We conclude our series on gharanas or lineages related to tabla solo with the Punjab gharana, which has maintained an identity distinct from the Delhi, Lucknow, Ajrada, Farrukhabad and Banaras gharanas.
The founder of this gharana was Lala Bhavani Das, a pakhawaj player. The influence of the pakhawaj on this gharana can be seen in the use of the dukkad or wooden baayaan or bass drum, which uses aata or wheat flour instead of syaahi. The Punjabi tabla pair is called the jodi, though tabla players of this school have since switched to metal baayaans, with the fixed syaahi or black circular portion on the skin-top.
More recently, practitioners of this style have moved away from the predominant pakhawaj influence to incorporate the vocabulary of other styles of tabla playing. Practitioners of the Punjab gharana have an affinity for cross-rhythms and uncommon taals.
The first track features a pakhawaj solo by Talib Hussein from Pakistan. He belonged to the Punjab pakhawaj-tabla tradition. He plays a solo in Chautaal, a cycle of 12 matras or time-units, followed by the 16-matra Teentaal.
We move to a jodi recital by Sukhwinder Singh Namdhari, who has also studied under the maestro Kishan Maharaj of the Banaras gharana. His performance gives the listener an idea of the transition made by practitioners of the Punjab gharana from the pakhawaj to the tabla. The drama in his delivery of bols or syllables is palpable in this recording. He plays a solo in the 14-matra Dhamaar.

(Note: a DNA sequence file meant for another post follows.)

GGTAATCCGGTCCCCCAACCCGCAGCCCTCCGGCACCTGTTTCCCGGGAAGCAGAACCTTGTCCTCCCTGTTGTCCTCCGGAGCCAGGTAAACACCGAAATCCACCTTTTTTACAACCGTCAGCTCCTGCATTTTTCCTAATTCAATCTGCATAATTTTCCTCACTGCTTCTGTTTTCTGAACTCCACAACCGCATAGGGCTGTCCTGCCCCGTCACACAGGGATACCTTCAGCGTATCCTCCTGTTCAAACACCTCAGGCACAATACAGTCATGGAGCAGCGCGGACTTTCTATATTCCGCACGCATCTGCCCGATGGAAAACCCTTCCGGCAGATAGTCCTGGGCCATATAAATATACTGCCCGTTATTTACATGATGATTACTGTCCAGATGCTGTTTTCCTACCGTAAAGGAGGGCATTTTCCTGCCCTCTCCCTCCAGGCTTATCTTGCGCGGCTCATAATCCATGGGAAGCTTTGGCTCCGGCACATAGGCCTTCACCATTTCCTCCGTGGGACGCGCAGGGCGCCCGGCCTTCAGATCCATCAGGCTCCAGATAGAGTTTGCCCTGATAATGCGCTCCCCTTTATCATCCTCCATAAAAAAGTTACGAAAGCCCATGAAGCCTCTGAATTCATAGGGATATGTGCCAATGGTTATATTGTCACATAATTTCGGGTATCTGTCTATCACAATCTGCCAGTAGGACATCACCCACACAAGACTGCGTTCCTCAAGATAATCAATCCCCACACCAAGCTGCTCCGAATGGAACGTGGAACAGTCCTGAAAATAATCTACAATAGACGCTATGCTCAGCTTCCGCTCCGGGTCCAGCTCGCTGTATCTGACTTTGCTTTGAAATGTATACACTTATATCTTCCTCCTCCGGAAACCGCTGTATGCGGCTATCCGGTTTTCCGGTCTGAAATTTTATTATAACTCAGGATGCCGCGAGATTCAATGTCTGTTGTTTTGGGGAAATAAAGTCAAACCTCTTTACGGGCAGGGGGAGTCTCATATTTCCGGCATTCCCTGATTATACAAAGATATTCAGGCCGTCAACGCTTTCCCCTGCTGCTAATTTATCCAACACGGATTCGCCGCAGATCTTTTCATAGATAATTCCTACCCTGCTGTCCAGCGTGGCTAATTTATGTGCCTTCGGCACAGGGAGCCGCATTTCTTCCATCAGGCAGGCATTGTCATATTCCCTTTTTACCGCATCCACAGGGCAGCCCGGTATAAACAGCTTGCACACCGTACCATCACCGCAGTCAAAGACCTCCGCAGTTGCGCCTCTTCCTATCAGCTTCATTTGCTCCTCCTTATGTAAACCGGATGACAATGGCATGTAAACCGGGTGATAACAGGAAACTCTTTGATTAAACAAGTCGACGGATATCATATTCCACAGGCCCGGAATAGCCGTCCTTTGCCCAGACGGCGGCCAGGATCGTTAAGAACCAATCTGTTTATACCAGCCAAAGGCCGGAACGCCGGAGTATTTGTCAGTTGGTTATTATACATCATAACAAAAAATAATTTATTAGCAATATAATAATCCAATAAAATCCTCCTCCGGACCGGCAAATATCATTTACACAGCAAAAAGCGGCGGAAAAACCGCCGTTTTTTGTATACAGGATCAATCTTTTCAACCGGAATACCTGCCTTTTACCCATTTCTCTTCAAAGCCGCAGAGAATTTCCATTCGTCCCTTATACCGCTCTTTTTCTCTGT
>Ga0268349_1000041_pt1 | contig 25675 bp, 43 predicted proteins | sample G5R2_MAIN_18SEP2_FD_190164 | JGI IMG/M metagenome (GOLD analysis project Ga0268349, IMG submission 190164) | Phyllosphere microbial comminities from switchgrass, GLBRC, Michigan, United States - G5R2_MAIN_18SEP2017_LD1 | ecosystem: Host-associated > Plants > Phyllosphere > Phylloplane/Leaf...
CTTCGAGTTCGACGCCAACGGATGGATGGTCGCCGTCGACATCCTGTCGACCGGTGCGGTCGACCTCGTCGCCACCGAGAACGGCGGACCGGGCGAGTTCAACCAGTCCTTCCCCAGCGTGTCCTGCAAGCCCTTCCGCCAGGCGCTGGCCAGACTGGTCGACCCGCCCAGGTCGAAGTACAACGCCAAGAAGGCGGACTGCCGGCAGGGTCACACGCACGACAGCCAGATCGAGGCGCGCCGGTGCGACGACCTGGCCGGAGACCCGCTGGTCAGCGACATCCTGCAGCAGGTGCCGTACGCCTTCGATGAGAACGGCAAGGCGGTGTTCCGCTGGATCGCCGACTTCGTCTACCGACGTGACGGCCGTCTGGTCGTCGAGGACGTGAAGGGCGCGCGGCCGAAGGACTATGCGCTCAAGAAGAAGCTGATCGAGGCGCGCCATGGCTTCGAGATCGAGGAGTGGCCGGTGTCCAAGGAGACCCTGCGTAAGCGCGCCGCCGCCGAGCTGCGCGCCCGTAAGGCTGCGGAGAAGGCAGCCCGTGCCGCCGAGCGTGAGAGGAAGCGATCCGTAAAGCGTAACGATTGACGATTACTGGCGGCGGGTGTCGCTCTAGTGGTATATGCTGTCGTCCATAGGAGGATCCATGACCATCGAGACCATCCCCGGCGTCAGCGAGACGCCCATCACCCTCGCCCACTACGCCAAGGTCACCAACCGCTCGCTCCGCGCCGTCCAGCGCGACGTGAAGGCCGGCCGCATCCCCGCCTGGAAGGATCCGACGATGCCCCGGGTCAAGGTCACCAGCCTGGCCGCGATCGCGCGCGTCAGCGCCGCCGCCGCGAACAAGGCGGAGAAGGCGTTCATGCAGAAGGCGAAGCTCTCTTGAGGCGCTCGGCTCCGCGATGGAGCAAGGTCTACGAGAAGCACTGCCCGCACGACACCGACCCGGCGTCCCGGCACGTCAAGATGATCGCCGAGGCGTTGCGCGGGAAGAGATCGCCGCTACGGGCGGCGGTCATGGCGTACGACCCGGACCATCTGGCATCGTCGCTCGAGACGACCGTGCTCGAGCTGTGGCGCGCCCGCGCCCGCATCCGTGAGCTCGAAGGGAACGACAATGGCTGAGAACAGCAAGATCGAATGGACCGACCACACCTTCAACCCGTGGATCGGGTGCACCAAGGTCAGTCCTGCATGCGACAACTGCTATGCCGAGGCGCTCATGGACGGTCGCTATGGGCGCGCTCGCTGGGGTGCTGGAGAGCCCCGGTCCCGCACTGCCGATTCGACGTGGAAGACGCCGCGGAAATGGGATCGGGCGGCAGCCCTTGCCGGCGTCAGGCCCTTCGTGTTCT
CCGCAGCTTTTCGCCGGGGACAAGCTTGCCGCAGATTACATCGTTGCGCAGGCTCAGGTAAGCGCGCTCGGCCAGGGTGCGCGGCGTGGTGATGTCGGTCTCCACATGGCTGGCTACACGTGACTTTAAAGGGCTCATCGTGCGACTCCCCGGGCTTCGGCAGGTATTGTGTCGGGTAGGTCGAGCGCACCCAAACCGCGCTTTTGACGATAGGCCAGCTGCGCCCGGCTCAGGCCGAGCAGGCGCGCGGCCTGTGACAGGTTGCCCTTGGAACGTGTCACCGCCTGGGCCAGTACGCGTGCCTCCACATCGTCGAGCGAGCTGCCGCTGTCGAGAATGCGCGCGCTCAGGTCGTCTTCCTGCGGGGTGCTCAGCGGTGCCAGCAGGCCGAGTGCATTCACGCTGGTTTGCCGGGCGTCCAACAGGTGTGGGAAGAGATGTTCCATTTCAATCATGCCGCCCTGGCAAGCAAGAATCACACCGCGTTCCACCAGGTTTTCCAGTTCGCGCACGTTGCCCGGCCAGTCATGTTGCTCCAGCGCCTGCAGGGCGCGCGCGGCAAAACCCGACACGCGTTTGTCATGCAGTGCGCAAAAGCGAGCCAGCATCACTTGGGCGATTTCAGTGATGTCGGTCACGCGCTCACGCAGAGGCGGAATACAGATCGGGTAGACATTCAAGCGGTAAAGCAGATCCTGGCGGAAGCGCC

Karim Baksh Perna, a well-known exponent and composer of the Punjab gharana, plays a tabla solo in Teentaal.
The next track features Qadir Baksh, one of the best-known maestros of the Punjab gharana. He trained several disciples, many of whom are in Pakistan. He plays solo repertoire in the 12-matra Ektaal.
One of the foremost tabla players of Pakistan, Shaukat Hussein was a disciple of Qadir Baksh after his initial training under tabla player Hiralal. Shaukat Hussein plays a solo in the 15-matra Pancham Sawari.
The final track in this episode on Punjab gharana features the world-renowned tabla maestro Alla Rakha. A pathbreaking performer, composer and teacher, he is seen here in a duet with the inimitable Zakir Hussein, his son and disciple. They play compositions in the 12-matra Ektaal.
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